Fifth Sunday in Ordinary Time

Dear Sisters and Brothers in Christ:

In the first reading today, we hear Job lamenting about the troubles that have befallen him and he complains about the apparent futility of life and the struggles that each day brings. We, the readers of the Book of Job, know from the first chapters that it is the Devil that is behind Job’s agony and God, in a way sometimes hard for us to fully understand, has permitted the Devil to test Job.

It seems that more and more people today are sounding like Job. The bitter rivalries and aggressive attempts to criticize and discredit others are o$ the storyline of many TV reality shows. Those same behaviors are often practiced in present-day politics and sadly even among various religious groups that demonize others holding contrary views. Suicide, often a symptom of despair, is at epidemic proportions in the West. Each day in the U.S. over 3,450 teens in grades 9-12 attempt suicide. In 2017 more teenagers and young adults died from suicide than from cancer, heart disease, AIDS, birth defects, stroke, pneumonia, influenza and chronic lung disease COMBINED. Suicide is the second leading cause of death for individuals between the ages of 10 and 24 years old. In an age where technology has enabled people to be more connected than ever in history, there seems to be a growing sense of isolation and despair.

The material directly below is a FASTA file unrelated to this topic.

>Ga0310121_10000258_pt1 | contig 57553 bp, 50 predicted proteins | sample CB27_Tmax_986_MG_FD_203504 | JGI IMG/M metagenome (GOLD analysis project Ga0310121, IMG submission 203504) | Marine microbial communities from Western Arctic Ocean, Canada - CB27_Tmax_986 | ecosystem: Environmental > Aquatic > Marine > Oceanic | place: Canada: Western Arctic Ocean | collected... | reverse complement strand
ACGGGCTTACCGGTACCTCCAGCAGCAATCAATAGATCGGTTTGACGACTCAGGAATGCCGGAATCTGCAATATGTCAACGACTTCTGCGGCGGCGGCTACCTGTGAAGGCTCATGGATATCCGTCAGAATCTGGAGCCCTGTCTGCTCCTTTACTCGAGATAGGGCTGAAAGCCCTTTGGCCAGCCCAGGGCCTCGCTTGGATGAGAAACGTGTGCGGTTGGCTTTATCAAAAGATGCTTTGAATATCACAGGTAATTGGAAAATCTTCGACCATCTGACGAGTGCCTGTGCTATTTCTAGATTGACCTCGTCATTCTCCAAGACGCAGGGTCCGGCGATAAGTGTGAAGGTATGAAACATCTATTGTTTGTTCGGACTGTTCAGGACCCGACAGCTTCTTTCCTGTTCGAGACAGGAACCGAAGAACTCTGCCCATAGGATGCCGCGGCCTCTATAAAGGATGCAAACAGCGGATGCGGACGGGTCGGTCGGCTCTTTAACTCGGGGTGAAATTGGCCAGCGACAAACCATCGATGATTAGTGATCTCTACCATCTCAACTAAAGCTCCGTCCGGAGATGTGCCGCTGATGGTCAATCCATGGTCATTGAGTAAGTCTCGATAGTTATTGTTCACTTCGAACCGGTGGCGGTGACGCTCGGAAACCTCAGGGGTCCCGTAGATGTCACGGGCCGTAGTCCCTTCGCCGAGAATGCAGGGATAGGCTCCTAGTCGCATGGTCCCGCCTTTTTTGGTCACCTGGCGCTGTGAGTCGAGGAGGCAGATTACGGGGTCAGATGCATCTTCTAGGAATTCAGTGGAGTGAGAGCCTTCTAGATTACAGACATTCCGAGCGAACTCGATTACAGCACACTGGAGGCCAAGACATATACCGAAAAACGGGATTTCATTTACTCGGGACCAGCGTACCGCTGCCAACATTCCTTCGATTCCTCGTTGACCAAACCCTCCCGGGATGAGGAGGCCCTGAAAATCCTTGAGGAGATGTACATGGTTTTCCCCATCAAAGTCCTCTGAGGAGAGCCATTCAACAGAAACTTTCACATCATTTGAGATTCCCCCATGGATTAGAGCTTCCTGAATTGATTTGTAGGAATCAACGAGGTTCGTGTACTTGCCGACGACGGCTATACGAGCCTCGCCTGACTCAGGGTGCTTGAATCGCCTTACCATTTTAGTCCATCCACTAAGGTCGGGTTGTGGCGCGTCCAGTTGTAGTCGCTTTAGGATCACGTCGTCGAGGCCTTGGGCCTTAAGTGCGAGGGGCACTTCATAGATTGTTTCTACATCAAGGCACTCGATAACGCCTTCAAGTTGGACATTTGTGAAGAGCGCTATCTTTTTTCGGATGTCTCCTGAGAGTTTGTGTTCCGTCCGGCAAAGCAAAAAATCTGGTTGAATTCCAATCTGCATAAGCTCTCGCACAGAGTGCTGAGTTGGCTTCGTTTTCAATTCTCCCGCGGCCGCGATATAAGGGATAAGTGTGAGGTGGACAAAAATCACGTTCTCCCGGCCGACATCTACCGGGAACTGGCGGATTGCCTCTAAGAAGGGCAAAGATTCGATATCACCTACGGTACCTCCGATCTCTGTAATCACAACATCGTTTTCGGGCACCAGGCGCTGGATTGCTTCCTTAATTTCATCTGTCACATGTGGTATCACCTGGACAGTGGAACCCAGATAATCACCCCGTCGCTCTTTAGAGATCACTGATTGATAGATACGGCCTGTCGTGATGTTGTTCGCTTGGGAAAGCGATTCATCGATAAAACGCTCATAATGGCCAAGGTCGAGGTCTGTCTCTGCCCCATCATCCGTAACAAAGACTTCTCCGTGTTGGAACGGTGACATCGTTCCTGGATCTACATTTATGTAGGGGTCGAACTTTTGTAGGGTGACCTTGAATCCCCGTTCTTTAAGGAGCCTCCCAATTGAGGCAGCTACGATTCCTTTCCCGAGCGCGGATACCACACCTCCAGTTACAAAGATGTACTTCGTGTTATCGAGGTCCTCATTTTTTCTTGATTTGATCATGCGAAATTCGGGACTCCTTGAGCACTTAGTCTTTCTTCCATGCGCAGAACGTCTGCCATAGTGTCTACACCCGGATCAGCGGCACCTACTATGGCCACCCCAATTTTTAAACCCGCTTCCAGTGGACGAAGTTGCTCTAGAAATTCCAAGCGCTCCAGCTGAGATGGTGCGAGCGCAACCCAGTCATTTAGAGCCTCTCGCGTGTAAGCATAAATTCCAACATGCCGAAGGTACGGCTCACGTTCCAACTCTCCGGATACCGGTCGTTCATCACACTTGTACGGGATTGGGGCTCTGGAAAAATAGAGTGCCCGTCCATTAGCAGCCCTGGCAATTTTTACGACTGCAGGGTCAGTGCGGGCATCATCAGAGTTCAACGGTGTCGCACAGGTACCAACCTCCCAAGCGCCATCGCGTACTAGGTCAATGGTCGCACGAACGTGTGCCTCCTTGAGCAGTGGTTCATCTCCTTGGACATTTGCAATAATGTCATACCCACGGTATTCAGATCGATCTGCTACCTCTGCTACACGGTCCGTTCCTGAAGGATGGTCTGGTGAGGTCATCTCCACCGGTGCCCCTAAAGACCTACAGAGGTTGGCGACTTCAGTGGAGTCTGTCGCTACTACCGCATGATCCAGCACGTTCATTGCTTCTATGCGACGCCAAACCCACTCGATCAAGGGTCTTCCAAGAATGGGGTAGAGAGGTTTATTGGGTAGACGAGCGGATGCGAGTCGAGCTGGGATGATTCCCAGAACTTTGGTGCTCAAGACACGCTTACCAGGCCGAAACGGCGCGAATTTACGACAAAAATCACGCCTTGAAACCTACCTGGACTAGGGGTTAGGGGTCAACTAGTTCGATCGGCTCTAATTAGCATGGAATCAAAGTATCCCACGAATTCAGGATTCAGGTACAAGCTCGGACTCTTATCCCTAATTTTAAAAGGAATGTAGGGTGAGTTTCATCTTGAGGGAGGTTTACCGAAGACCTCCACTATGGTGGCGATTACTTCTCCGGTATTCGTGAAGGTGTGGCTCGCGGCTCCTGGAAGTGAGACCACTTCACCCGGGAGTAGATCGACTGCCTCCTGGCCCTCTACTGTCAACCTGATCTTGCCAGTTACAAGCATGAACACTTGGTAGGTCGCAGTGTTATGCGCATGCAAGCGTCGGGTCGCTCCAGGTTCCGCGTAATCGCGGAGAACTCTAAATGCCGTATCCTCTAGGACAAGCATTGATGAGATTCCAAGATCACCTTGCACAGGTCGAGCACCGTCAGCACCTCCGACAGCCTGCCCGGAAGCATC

An article that I recently read, citing a survey of 8th, 10th and 12th graders, found that “teens who spent more time seeing their friends in person, exercising, playing sports, attending religious services, reading or even doing homework were happier. However, teens who spent more time on the internet, playing computer games, on social media, texting, using video chat or watching TV were less happy.” Whatever the cause, there seems to be a growing disillusionment with life and more and more people seem to be adopting the attitude of Job evidenced in today’s first reading.

In the Gospel Jesus said that the purpose for which he came was to preach the Gospel (i.e. the Good News that God loves us and desires us to share in His joy) and to drive out demons. Many today are skeptical about demons or any suggestion that personified evil has anything directly to do with the ills that befall us. I beg to differ. The biblical witness and the authoritative teaching of the Church acknowledges that the Devil is the “Father of lies;” he lied to our first parents and caused them to doubt God’s goodness. He convinced them to rely on themselves alone and not trust in God’s love and providence. Those same “lies” are being sown today. Lies that say we can find ultimate happiness apart from God by having more money, power, sex, fame or other worldly pursuits. So, what is the remedy to all this?

Jesus is the remedy! We, his disciples are called to imitate his priorities by proclaiming the Good News of God’s love and through prayer, the sacraments (especially Confession), spiritual disciplines and by the power of love, drive out the influence of the Evil One. We, the Church, are called to be a sign of hope in our world. By our faith in God’s goodness we can witness to hope and, we pray, invite others to move from despair to that same hope

Sincerely yours in Christ Jesus, the Way, the Truth and the Life,

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